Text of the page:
Whether you prefer nature or history, here are the most popular sights to see in the Berchtesgaden area.
Even if you’re staying in Berchtesgaden, take Bus 838 (15min) up to Obersalzburg. There is parking, but it fills up fast in busy months. Visit the Documentation Center to learn about the area’s Nazi past. The museum is matter-of-fact and has various tours and English pamphlets available.
Each of the Documentation Centers found throughout Germany has a different perspective, and this one in Obersalzburg focuses on the propaganda aspect. Hitler would bring influential persons to be impressed by his mountaintop chateau, but otherwise he didn’t spend a lot of time up there since he didn’t like heights.
Admission includes a self-guided tour of the underground bunker system, complete with graffiti from French soldiers who liberated the area. It is eerie to see empty air raid shelters, staircases guarded by machine gun nests, and a giant open shaft that once would have housed elevators and staircases.
The Eagle’s Nest (Kehlsteinhaus)
Next, purchase a Bus 849 ticket to the Eagle’s Nest. This bus ticket is not included in your pass as it is a timed ticket. It’s free to visit the chateau, but the road is winding and narrow and not open to the public. You can either hike up the mountain for free or buy a bus ticket.
The bus drops off just outside the tunnel entrance to Hitler’s private elevator, which deposits you directly inside the chateau.
The chateau itself is now a restaurant (eat lunch outside!) but you’ll find historical plaques on the sun terrace. The fireplace, inside what is now the group dining room, was a gift from Italian dictator Mussolini.
The mountain views outside are amazing, and a few short hikes along the ridge give you unparalleled views of the surrounding valleys.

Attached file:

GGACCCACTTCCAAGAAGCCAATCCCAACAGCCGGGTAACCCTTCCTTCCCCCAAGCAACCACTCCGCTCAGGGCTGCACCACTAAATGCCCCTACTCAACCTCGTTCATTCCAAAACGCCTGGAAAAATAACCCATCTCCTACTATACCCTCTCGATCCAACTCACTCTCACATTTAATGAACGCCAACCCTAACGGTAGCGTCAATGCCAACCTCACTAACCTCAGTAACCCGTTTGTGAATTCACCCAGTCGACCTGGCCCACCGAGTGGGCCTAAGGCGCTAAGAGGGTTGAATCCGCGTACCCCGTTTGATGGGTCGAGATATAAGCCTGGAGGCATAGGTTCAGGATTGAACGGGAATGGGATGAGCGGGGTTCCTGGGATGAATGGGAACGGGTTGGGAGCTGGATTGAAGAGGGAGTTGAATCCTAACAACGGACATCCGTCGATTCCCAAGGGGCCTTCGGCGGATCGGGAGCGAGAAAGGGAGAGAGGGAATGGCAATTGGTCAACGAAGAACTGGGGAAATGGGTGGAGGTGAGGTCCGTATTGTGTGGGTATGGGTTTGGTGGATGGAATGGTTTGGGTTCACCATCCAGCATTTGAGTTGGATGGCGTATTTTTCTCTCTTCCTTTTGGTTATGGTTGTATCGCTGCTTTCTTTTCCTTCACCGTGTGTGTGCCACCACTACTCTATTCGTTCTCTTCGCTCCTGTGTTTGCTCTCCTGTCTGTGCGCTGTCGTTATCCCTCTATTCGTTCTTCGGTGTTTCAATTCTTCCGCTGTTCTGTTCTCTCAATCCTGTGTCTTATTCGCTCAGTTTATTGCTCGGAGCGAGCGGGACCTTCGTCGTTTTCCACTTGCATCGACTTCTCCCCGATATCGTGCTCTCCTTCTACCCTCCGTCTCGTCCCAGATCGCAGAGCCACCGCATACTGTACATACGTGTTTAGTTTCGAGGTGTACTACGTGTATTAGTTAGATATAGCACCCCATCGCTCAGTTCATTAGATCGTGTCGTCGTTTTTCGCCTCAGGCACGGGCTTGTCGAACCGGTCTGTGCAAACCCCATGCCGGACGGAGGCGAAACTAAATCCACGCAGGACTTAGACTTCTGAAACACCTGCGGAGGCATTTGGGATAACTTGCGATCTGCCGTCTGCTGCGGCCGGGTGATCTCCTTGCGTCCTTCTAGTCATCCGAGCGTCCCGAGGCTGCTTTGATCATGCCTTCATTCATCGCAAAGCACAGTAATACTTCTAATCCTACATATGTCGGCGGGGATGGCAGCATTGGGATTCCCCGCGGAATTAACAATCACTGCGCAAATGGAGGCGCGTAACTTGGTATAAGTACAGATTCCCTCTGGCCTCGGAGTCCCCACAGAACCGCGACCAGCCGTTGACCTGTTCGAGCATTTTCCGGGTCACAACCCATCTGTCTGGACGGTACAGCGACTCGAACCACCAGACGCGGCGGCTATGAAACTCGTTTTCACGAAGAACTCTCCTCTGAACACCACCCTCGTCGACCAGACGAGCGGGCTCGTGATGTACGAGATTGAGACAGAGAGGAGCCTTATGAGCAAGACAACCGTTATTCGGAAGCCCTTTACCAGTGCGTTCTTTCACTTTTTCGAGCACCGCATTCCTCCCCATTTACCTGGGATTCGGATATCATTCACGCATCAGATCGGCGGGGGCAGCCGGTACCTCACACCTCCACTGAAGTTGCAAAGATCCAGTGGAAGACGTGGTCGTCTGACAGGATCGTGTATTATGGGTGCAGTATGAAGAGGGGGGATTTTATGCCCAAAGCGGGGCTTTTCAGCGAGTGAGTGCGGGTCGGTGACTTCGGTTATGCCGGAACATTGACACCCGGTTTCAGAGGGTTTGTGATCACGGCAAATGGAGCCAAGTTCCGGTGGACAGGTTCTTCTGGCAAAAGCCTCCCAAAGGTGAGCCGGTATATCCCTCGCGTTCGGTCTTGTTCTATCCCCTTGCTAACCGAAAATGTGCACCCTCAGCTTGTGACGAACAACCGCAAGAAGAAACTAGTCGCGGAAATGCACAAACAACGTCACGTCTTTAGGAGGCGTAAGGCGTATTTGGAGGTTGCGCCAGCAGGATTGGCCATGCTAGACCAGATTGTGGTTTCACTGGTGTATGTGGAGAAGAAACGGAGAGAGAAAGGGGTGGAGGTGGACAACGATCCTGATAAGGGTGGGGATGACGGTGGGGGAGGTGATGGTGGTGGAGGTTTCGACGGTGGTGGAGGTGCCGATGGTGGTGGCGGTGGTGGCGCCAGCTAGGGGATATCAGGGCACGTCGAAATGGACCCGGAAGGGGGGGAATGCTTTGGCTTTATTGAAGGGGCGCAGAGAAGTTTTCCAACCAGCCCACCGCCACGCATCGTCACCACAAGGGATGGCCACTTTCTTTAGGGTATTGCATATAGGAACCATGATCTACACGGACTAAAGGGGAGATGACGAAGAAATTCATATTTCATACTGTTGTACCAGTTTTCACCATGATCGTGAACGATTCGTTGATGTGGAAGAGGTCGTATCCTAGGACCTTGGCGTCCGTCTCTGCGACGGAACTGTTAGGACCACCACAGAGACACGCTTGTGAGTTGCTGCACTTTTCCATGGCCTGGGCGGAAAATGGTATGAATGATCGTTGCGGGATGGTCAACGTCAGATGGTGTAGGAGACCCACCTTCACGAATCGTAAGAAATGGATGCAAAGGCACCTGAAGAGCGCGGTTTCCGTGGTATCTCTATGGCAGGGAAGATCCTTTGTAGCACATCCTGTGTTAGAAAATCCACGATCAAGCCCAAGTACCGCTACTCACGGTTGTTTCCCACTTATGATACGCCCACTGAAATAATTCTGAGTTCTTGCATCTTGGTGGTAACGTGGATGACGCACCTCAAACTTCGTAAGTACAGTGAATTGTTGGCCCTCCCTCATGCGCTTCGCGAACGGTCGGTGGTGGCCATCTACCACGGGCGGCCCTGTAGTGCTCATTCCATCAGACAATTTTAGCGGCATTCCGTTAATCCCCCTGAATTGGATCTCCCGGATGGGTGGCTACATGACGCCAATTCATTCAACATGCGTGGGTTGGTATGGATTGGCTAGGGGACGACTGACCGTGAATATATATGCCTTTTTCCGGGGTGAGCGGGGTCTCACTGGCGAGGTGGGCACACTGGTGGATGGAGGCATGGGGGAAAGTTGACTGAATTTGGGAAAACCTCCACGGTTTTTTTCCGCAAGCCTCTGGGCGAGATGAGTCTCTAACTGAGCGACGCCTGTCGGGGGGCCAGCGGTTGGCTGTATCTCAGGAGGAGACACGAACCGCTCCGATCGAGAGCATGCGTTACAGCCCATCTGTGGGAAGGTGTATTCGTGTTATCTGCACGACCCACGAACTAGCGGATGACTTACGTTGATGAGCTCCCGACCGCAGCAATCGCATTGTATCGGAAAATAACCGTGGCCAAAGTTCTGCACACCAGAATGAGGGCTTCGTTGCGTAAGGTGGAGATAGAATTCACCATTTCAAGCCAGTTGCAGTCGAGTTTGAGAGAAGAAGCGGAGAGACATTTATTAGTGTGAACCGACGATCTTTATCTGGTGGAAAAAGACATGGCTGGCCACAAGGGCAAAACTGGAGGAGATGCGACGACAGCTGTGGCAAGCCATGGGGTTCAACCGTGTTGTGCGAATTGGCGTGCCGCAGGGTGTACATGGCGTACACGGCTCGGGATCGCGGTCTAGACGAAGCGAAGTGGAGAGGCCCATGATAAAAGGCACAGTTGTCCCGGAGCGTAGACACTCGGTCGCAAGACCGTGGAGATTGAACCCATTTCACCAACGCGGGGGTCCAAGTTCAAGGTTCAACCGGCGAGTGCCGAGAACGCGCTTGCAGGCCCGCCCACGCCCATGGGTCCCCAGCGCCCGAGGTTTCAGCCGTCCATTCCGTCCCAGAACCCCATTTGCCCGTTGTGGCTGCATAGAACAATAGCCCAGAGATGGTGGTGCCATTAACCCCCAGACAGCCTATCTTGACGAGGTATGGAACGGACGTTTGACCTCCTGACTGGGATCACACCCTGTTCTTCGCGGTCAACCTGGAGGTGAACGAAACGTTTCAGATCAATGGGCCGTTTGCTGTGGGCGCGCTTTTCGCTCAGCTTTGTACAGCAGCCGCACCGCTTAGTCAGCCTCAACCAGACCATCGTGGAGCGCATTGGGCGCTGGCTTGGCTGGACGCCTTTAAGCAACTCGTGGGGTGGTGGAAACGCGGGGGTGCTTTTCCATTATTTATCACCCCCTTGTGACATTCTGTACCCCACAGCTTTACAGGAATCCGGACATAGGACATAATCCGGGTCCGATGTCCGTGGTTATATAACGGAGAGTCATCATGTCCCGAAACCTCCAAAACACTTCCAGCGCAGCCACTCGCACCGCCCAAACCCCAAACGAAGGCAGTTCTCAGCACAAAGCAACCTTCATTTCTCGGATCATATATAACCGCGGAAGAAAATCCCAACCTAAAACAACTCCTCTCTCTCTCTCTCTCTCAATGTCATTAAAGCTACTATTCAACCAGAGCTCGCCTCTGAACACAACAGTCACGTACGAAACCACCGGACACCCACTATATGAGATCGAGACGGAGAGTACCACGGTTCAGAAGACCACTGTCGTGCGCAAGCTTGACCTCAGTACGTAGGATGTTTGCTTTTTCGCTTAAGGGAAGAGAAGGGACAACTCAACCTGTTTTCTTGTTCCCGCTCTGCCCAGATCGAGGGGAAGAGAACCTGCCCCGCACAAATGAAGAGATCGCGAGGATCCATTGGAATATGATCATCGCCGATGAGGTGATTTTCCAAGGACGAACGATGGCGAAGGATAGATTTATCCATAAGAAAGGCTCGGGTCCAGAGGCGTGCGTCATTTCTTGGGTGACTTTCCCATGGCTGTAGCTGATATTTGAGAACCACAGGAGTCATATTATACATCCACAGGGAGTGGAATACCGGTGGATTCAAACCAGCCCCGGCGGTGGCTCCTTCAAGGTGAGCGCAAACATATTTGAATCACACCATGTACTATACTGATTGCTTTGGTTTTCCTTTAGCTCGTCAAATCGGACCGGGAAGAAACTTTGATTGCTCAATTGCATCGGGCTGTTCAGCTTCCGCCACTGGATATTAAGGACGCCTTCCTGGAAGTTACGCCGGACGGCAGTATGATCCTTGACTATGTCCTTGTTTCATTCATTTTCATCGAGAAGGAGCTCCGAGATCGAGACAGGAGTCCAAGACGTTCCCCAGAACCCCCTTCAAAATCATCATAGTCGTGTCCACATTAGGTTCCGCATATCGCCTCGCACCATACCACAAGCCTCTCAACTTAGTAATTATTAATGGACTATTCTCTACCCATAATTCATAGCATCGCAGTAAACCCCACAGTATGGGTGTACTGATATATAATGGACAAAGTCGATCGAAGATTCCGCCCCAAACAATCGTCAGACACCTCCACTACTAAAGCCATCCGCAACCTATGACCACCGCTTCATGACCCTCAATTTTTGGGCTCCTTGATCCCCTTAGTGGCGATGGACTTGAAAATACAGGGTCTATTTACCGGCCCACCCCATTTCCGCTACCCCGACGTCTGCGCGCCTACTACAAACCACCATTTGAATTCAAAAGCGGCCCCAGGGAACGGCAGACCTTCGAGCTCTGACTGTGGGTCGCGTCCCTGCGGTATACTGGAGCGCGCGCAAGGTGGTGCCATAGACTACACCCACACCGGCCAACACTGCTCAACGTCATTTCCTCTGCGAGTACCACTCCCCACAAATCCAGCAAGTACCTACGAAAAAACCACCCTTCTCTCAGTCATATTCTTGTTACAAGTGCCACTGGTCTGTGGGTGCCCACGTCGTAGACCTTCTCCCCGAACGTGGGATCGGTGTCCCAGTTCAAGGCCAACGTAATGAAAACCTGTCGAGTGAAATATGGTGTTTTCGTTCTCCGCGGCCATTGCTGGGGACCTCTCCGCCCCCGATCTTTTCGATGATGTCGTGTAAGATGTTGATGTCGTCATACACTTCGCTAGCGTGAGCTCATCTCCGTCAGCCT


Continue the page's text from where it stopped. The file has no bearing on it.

Elect to hike down to the bus pickup, rather than take the elevator back down. Perfect way to get the full German Alps experience without too much exertion.
House of the Mountains (Haus der Berge)
This visitor center is a good starting point for nature lovers who want to learn more about Berchtesgaden National Park and the surrounding mountains.
The building itself is fascinating as the light changes throughout the day. The Vertical Wilderness exhibit changes with the seasons to match its outdoor counterparts.
Berchtesgaden Castle (Schloss Berchtesgaden)
The castle started out as a monastery, slowly adding wings through the centuries, until it fell under the ownership of the Wittelsbachs, the ruling family of the Kingdom of Bavaria (roughly, southeast Germany).
It served as a full time Wittelsbach residence in the early 1900’s, acquiring much of the art seen today. The present day Wittelsbachs still use the residence in the summers.
King’s Lake (Königssee)
This gorgeous aqua teal blue lake is part of the protected Berchtesgaden National Park and only a 10min drive or ride on Bus 841 from central Berchtesgaden. Spend some time by the water or in the beer garden, or browse the shops near the lakefront if you’re in the market for a traditional dirndl or lederhosen.
The lake gets its aqua/teal blue color from natural minerals in runoff from the surrounding mountains. Hike to some fantastic viewpoints around the lake to appreciate the true size of these towering peaks. Adventure seekers: don’t miss the mountainside waterfall with a natural infinity pool!
Electric-powered ferries shuttle visitors to Kirche St Bartholomä (St Bartholomew’s Church) and take about 35min from dock to dock. The domes on this famous pilgrimage church are best admired from the lake, so have your camera ready!
Pro Tip: The lines for the ferry back get incredibly long in the late afternoon. Leave yourself plenty of time to wait for a ferry if you have to catch the last bus back to Salzburg.
Berchtesgaden Salt Mine
Learn more about the area’s living through a tour of a salt mine! Trust me, this is more fun than it may sound and not claustrophobic like some cave tours.
A good option on rainy days, kids especially will love this tour as there are 2 slides inside the mine!